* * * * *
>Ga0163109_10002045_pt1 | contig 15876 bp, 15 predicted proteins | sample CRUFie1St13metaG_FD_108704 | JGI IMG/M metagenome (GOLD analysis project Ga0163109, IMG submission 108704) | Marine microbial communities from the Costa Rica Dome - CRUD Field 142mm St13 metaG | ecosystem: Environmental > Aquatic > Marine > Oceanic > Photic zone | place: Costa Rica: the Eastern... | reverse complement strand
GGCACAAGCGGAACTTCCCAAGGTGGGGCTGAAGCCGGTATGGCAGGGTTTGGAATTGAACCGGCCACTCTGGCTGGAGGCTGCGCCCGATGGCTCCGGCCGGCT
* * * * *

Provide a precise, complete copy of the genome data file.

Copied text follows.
>Ga0163109_10002045_pt1 | contig 15876 bp, 15 predicted proteins | sample CRUFie1St13metaG_FD_108704 | JGI IMG/M metagenome (GOLD analysis project Ga0163109, IMG submission 108704) | Marine microbial communities from the Costa Rica Dome - CRUD Field 142mm St13 metaG | ecosystem: Environmental > Aquatic > Marine > Oceanic > Photic zone | place: Costa Rica: the Eastern... | reverse complement strand
GGCACAAGCGGAACTTCCCAAGGTGGGGCTGAAGCCGGTATGGCAGGGTTTGGAATTGAACCGGCCACTCTGGCTGGAGGCTGCGCCCGATGGCTCCGGCCGGCT